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Not really a maintenance item, but replacing the blend door actuator on my daily driver. Failed in the full heat position in the middle of summer….

 

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Changing the heater core. I am substantially older and heavier than I was last time I did this, so I think if it goes again I'll just bypass it and call it day. Also changing the driver's side back plug. It usually takes my knuckles a few weeks to recover.

Colin
 

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I feel for you. I'm so happy that I don't have that same problem. It must suck owning that car :)

I'm also glad that I don't have to work on cross boss carburetors. They are hard to get running right I've heard. I'm glad I don't have to get the 6 foot long timing chain correctly set on a 427 SOHC drag Cougar. I'm glad that I don't have to find copper cooper rings for the heads on a Boss 429. That would suck. I'd also hate to clean the dead bugs out of the two air intake tubes on a 64 T-Bolt Fairlane.
:beer::lolani:
Right on, Larry.
 

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Not really a maintenance item, but replacing the blend door actuator on my daily driver. Failed in the full heat position in the middle of summer….
True, not a maintenance item but definitely the toughest repair I've done yet on our Mark VIII. I used up at least a year's worth of patience in one 6 to 8 hour job.

Hero, maybe this will help.

When I was paid for wrenching in the mid '70s I used to use a tool similar to this one:

http://www.powerbuilttools.co.nz/powerbuiltgreasetools.htm

You connect your grease gun to the zerk on the tool and watch the dirty grease oozing out as the new grease replaces it. It was actually kind of satisfying, and slightly cleaner than the old hand method.

Roy
 

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Oh yeah...the speedo cable is a total pain too. I know not much of a maint item. But when the housing gets melted or the cable breaks its a pain.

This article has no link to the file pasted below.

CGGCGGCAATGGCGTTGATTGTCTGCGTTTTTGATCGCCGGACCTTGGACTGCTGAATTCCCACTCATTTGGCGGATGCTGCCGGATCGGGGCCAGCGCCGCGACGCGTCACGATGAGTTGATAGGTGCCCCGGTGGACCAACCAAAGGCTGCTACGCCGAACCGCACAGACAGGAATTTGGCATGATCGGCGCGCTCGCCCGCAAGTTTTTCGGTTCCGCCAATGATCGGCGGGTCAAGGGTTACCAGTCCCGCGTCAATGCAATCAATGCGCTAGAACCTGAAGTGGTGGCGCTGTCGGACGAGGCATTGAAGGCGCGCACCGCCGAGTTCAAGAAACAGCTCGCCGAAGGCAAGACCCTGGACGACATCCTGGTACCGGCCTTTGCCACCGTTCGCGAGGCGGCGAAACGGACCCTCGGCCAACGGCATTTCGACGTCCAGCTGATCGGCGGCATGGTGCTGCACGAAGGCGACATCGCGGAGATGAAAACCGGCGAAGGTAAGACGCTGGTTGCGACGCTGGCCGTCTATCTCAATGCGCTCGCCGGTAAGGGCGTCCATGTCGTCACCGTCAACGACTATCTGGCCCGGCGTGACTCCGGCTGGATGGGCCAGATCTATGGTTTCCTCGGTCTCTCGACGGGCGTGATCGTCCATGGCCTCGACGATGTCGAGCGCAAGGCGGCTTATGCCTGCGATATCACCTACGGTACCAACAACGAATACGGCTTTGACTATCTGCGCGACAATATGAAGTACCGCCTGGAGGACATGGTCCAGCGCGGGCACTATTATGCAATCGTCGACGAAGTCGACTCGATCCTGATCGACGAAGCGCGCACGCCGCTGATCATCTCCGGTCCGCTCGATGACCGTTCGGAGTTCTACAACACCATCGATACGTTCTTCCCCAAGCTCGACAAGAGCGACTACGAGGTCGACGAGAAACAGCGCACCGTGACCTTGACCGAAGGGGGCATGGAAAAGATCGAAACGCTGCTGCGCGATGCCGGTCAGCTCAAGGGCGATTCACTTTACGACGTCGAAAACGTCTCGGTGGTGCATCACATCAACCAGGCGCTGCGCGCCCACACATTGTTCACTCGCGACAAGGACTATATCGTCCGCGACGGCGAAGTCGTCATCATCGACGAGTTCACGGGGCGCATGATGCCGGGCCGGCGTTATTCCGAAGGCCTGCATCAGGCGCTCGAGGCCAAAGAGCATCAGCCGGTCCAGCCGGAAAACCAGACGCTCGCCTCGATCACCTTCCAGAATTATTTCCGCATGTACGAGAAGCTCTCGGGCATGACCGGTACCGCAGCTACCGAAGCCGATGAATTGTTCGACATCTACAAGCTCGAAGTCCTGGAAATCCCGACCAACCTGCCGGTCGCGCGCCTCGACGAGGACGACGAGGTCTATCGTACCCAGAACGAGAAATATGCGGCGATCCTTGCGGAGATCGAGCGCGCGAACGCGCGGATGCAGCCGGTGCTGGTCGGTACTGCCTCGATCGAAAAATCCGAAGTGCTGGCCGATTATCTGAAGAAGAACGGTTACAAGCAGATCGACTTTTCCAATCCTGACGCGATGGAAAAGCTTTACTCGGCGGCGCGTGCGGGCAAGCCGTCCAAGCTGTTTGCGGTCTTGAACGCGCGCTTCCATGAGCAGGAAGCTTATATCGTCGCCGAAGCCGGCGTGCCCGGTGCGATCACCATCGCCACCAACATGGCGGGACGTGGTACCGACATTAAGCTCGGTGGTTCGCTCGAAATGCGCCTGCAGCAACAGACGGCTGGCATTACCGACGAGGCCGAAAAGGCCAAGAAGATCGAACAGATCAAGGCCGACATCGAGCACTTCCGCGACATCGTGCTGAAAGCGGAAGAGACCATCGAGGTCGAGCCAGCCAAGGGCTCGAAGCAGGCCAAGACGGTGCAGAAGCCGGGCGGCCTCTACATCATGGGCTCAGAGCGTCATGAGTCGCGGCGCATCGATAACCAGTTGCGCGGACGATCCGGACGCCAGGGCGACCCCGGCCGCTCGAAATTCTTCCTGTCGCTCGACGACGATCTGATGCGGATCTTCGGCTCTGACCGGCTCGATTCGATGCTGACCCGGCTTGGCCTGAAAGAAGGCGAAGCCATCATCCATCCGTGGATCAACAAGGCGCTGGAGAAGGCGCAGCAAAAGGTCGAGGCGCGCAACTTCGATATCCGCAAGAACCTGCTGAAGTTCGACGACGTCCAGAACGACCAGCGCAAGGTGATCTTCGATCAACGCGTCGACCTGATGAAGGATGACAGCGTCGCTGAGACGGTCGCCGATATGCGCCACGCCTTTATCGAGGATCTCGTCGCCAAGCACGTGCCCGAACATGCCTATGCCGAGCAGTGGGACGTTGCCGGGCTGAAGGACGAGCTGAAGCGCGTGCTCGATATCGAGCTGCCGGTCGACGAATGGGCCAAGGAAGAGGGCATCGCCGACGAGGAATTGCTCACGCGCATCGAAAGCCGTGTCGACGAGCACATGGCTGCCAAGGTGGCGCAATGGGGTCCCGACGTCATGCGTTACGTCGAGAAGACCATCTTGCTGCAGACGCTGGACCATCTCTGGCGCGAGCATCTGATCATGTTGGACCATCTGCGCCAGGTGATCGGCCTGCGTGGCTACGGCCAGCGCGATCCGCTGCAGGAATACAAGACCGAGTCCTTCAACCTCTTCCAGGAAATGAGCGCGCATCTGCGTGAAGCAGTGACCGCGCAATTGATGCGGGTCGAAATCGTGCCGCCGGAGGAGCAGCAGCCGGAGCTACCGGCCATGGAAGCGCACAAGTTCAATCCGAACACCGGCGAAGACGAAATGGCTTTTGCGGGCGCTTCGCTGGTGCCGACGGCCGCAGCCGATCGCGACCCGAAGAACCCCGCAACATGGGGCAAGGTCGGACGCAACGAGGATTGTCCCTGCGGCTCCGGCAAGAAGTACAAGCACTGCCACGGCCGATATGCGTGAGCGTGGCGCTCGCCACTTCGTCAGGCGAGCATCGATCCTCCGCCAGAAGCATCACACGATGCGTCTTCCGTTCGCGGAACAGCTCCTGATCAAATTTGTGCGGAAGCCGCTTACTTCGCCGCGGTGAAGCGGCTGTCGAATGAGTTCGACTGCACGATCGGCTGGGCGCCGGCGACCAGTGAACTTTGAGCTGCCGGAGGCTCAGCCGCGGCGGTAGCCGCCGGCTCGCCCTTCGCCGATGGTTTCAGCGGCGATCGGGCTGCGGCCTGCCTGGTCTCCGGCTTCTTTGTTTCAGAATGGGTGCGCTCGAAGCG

Chris
 

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Oh yeah...the speedo cable is a total pain too. I know not much of a maint item. But when the housing gets melted or the cable breaks its a pain.

Chris
Chris,

I know what you mean, I had to replace the speedo cable on my Boss 9 that was melted onto one of the headers. Even less room than a 427 GTE.
 

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Dave,

PM me and I will give you my contact info...need to give you some info on an eliminator that is in the registry.

Chris
 

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Man - you guy's are depressing me...not a fan of trans filter change either, but that horrid smell of rearend lube (especially one that has never been done) is about enough to gag a maggot off a gut wagon!! Like a pig farmer - you can smell a guy who had been under there working on it 2 days later....that's why they call it a rearend! Guess what the cat was doing today on my first long drive I went on....grabbing funny on right hand turns in the rear!! ....go figure <sigh> frickin A